The Seventh Environment Action Programme (7th EAP) includes the objective of reducing the environmental impact of mobility (i.e. transport). Transport is the cause of significant environmental pressures including greenhouse gas emissions, biodiversity fragmentation, air pollution and noise. Greenhouse gas emissions from the transport sector are used here as a proxy indicator for the overall environmental impacts of the transport sector. Greenhouse gas emissions have increased since 1990 in line with trends in economic growth and transport demand. Improvements in vehicle efficiency have nevertheless helped to limit the overall increase. It is uncertain if emissions will decline during the implementation period of the 7th EAP (2014-2020). EU transport emissions increased in 2014 and 2015 and preliminary estimates show increases also in 2016, even though the aggregate EU Member State greenhouse gas emission projections point to a slight decrease between 2015 and 2020.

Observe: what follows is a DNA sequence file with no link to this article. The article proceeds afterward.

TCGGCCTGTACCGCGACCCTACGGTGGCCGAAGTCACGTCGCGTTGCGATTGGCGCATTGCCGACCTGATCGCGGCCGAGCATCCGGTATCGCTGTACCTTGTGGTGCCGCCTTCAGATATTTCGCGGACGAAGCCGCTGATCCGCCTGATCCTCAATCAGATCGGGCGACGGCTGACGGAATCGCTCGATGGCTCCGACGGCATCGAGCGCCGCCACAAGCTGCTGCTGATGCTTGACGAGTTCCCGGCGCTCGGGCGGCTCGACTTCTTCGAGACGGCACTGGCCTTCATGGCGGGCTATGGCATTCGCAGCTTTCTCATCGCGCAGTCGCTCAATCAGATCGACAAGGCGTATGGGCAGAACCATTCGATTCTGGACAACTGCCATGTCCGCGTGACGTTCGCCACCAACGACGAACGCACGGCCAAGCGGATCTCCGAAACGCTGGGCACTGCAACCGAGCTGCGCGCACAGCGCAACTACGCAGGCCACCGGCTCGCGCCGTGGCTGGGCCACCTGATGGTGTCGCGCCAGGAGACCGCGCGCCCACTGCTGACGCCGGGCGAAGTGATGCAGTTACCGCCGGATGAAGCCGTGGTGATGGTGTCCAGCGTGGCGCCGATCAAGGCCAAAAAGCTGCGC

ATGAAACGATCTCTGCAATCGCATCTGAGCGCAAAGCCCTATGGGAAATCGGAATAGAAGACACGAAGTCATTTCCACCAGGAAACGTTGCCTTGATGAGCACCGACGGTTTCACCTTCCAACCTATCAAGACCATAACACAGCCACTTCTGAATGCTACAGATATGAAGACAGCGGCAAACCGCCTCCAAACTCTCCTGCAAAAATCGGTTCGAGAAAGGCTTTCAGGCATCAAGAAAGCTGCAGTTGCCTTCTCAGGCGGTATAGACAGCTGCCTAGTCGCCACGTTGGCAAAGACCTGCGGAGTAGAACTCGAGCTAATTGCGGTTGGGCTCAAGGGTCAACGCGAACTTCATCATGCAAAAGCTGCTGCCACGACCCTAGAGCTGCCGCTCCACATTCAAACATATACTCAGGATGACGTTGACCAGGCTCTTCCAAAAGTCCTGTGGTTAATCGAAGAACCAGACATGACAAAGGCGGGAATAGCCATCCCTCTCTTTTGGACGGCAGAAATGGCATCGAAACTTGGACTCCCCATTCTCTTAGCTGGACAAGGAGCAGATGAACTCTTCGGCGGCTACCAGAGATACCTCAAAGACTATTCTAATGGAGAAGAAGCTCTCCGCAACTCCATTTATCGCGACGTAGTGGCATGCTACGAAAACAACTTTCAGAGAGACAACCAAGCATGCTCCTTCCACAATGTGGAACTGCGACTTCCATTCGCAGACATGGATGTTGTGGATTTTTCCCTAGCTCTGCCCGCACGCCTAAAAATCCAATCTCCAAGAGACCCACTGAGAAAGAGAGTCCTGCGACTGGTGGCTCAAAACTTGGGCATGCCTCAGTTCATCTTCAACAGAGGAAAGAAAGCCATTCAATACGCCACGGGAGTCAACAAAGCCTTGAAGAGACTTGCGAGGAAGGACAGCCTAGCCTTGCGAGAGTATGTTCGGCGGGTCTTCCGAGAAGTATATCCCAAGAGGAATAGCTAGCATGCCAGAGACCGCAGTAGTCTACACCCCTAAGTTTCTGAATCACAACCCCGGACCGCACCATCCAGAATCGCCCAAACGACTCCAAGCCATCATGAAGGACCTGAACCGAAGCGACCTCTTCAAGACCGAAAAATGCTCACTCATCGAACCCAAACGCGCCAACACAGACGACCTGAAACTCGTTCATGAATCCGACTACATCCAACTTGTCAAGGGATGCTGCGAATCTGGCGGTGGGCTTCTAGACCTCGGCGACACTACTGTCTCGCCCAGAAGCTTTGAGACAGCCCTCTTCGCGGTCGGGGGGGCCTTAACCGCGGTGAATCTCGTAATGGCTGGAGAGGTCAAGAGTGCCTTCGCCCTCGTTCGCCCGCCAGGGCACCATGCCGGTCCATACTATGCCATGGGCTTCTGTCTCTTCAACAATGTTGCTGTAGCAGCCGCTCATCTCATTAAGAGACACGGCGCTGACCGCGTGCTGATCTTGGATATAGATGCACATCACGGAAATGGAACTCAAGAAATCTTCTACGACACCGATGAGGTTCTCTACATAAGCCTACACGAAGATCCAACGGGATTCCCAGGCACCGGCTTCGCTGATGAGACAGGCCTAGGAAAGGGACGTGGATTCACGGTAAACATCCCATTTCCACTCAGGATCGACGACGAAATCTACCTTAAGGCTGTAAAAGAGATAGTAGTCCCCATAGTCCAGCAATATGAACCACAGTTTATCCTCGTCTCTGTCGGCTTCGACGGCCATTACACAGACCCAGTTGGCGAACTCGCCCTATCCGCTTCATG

Setting the scene

The 7th EAP calls for a reduction in the environmental impact of mobility (EU, 2013). The transport sector is a major contributor to climate change, air pollution, noise, natural resource depletion and land fragmentation. Reducing the environmental impact of transport can be addressed by reducing the demand for travel, introducing new, cleaner technologies and shifting towards less environmentally damaging transport modes. Greenhouse gas emissions from the transport sector have been used in this briefing as a proxy indicator for the overall environmental impacts of the transport sector. These emissions reflect the level and efficiency of the sector’s activity as well as the mix of transport modes. In addition, climate change (and therefore greenhouse gas emissions) is one of the most significant environmental issues and transport contributes about one quarter of the EU’s total greenhouse gas emissions.